What I did not realize was that the power output in certain setups can be so low, that it is barely "noticed" by the transformer primary, and by the driving signal source, which in Itsu's case is a signal generator.  The result of that is the transformer primary is effectively not really loaded and therefore to the driving signal source the transformer looks mostly like an inductor.  If it looked like a pure inductor the phase shift between the voltage and the current would be 90 degrees.  In Itsu's case the phase shift is something like 87 degrees.

Do you realize what that means?  It means that the bucking coil transformer is acting like a blocking device not letting any power go to the load resistor.  The more matched the two separate bucking coils are the more there is blocking of the power flow from the power source to the load.  When the bucking coils are perfectly matched then the bucking coil transformer will block 100% of the power from going into the load resistor.

In other words, welcome to Monty Python's Flying Circus.

I suppose if you intentionally mismatch your two bucking coils enough, then you can get some real power flow going, and then the voltage and current on the primary will be in phase, which is what you would expect if you were driving a purely resistive load on the secondary.

How could Chris possibly claim COP 1.7 for this stuff?  It's beyond me.

What are we really doing here?  The answer is that we are intentionally doing a very bad design as per normal design practices, in the hope that we strike some kind of magic pay dirt and and can flash an over unity victory sign.

Sometimes I am just aghast, and this is one of those moments.  I am shaking my head.

I am not suggesting anybody stop their experimentation with this setup.  But please, dear God, when all is said and done, at least be able to state clearly what you learned here.  To be politically incorrect, you will have learned that foolish designs give you miserable results.  No matter what kind of verbage EMJunkie wants to throw at this setup, the truth is the truth.

MileHigh

Offline TinselKoala

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Re: Partnered Output Coils - Free Energy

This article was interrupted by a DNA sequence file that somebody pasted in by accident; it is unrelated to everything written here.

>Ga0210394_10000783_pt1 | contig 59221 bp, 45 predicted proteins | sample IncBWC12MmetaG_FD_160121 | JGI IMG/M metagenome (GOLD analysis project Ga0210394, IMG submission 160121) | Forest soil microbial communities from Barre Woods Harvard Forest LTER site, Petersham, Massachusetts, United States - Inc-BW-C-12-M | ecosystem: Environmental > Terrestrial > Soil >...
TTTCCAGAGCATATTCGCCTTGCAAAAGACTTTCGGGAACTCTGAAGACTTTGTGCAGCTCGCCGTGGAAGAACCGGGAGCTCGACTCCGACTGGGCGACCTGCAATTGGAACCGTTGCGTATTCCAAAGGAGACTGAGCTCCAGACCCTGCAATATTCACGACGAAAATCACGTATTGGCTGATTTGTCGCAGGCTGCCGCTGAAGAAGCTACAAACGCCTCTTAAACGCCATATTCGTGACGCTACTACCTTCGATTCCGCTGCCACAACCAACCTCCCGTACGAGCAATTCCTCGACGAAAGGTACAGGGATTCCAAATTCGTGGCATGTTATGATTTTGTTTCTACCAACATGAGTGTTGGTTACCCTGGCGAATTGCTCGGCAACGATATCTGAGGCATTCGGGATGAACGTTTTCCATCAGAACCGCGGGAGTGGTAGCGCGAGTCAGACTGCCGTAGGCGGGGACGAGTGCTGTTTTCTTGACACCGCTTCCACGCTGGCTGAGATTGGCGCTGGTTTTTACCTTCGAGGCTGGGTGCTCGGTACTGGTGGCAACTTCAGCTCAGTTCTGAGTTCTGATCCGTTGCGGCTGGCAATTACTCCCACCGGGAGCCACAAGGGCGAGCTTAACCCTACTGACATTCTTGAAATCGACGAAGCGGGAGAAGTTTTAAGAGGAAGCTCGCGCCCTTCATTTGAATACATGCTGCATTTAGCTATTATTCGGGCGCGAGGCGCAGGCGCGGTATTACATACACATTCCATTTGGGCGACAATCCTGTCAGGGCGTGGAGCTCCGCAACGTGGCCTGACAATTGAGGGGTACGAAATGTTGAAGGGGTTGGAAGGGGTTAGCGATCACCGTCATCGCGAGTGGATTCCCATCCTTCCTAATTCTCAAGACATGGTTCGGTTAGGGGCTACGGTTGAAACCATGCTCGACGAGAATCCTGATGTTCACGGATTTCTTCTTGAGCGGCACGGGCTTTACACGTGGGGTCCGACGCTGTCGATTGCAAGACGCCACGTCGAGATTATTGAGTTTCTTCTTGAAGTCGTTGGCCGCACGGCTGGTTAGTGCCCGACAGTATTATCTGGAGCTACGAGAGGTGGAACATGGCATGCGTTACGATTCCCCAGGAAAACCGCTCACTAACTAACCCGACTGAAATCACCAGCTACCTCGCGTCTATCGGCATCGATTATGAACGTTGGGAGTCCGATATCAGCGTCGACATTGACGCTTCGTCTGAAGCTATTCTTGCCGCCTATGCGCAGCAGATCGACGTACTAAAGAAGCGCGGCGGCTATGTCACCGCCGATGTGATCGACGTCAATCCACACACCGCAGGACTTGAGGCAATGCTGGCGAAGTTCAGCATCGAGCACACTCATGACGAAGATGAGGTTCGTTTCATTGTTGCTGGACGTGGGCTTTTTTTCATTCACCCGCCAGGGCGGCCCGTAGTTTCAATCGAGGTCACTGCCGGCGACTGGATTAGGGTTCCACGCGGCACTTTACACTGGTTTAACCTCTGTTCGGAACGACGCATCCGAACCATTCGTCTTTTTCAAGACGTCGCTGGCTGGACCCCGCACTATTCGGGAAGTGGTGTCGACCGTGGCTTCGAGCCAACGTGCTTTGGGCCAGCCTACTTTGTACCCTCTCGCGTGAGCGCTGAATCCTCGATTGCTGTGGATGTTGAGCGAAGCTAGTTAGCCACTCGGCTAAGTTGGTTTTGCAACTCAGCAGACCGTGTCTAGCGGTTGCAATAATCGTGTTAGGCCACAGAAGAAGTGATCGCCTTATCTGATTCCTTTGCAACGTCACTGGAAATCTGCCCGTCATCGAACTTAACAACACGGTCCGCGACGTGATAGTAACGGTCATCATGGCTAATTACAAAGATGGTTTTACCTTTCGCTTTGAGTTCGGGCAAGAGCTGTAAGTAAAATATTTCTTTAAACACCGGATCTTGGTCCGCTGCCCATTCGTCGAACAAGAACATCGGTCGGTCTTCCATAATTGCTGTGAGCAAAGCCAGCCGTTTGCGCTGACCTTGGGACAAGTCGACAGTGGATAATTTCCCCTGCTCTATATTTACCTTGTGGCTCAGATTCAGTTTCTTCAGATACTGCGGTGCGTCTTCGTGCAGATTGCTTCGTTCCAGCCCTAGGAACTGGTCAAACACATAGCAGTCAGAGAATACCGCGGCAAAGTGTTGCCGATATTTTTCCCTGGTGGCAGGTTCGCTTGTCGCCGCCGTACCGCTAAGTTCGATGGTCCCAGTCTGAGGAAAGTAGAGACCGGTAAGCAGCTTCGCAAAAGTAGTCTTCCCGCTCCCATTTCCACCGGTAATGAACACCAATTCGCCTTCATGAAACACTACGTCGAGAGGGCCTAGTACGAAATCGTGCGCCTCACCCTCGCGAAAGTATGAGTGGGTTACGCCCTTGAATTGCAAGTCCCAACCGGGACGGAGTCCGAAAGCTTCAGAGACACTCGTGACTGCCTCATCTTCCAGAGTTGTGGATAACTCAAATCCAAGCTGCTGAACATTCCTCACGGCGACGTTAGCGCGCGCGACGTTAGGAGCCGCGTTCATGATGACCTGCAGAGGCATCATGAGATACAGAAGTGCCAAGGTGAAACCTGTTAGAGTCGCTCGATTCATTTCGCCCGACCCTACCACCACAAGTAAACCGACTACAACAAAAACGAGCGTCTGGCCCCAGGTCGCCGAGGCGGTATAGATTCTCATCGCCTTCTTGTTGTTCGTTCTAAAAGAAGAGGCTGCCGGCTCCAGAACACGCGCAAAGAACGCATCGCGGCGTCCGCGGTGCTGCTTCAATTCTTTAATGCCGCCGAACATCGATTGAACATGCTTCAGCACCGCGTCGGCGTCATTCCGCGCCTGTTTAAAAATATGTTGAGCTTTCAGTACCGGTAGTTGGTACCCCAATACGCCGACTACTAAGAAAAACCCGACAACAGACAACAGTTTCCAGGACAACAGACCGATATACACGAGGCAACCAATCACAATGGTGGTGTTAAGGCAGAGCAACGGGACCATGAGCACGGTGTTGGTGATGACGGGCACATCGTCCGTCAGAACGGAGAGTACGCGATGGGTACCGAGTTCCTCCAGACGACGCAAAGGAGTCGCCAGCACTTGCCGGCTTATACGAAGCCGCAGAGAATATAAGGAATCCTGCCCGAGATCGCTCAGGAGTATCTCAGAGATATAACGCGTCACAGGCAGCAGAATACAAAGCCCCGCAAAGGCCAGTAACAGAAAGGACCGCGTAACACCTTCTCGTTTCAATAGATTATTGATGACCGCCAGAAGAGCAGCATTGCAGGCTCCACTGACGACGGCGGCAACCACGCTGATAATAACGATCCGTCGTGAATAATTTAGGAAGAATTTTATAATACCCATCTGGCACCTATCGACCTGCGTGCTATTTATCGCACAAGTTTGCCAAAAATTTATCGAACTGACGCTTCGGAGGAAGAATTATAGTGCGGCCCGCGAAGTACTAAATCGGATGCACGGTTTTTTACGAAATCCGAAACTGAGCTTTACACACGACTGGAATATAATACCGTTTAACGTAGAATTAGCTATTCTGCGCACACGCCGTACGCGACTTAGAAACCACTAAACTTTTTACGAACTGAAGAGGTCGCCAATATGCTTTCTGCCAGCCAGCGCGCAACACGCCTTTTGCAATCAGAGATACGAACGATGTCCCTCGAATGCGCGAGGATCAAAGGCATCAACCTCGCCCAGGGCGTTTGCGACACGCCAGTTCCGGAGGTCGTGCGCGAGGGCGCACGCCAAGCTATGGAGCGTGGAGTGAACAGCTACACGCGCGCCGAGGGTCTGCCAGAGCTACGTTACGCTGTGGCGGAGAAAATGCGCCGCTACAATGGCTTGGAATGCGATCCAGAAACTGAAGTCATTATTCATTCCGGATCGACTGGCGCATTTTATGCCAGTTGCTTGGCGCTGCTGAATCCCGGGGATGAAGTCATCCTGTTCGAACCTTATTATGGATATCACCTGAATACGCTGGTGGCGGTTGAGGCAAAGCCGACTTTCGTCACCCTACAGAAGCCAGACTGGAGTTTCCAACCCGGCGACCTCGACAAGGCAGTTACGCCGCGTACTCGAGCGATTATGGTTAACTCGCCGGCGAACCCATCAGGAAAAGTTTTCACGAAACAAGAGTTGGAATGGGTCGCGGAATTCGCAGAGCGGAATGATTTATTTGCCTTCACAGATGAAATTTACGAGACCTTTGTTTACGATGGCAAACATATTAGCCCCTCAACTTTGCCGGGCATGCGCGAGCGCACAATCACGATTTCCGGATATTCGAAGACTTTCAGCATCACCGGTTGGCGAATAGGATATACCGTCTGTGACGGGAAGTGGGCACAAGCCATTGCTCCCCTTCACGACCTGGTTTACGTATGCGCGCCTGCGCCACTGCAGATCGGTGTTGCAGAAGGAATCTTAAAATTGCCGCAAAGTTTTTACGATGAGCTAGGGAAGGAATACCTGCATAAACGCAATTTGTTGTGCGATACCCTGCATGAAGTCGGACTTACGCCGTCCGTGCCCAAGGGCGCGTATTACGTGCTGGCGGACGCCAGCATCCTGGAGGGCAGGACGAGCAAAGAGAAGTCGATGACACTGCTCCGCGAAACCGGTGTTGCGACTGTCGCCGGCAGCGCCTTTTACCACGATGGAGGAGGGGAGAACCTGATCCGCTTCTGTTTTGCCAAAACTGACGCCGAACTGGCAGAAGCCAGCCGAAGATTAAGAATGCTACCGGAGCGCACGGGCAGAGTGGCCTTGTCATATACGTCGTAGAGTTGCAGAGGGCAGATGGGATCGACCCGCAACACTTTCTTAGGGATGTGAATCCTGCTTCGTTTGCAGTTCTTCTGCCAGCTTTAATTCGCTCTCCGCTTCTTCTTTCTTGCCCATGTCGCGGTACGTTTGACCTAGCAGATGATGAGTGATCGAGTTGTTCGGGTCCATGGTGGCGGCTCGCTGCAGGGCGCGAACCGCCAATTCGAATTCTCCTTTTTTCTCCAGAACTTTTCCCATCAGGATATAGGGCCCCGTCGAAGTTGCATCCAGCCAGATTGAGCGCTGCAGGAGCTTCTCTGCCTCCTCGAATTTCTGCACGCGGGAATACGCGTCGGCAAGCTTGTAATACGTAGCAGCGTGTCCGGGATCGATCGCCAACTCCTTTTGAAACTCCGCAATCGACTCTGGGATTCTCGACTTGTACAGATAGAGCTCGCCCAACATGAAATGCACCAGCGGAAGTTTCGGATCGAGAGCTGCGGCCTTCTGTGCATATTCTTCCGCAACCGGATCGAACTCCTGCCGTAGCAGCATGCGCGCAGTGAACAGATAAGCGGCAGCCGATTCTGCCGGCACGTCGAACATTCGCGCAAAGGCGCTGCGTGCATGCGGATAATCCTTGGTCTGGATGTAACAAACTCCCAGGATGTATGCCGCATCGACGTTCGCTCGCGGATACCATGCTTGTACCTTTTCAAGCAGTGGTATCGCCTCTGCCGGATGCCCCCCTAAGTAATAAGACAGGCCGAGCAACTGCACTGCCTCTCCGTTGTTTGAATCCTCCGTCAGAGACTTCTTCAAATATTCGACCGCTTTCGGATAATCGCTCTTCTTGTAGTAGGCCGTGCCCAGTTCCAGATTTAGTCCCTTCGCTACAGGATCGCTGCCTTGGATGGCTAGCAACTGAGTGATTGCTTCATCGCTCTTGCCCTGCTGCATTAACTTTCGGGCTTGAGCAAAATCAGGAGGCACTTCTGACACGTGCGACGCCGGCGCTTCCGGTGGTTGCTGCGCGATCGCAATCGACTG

« Reply #610 on: January 30, 2015, 11:29:02 PM »
What did I learn from Itsu's power measurement clip?

So to me that means that when you have the bucking secondary setup, the more closely matched the two bucking coils are, the less voltage you get across the pair of bucking coils.  This obviously hampers your ability to output power into a load resistor and I discussed that in more detail in an earlier posting.

What I did not realize was that the power output in certain setups can be so low, that it is barely "noticed" by the transformer primary, and by the driving signal source, which in Itsu's case is a signal generator.  The result of that is the transformer primary is effectively not really loaded and therefore to the driving signal source the transformer looks mostly like an inductor.  If it looked like a pure inductor the phase shift between the voltage and the current would be 90 degrees.  In Itsu's case the phase shift is something like 87 degrees.

Do you realize what that means?  It means that the bucking coil transformer is acting like a blocking device not letting any power go to the load resistor.  The more matched the two separate bucking coils are the more there is blocking of the power flow from the power source to the load.  When the bucking coils are perfectly matched then the bucking coil transformer will block 100% of the power from going into the load resistor.
(snip)


Is this what is happening with Conrad's circuit at high frequency? So that the power in the primary seems to be all reactive, giving a "zero" power result, and yet the power measured in the secondary is 3 mW or so?



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Re: Partnered Output Coils - Free Energy
« Reply #610 on: January 30, 2015, 11:29:02 PM »
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Offline synchro1

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Re: Partnered Output Coils - Free Energy
« Reply #611 on: January 31, 2015, 04:23:16 AM »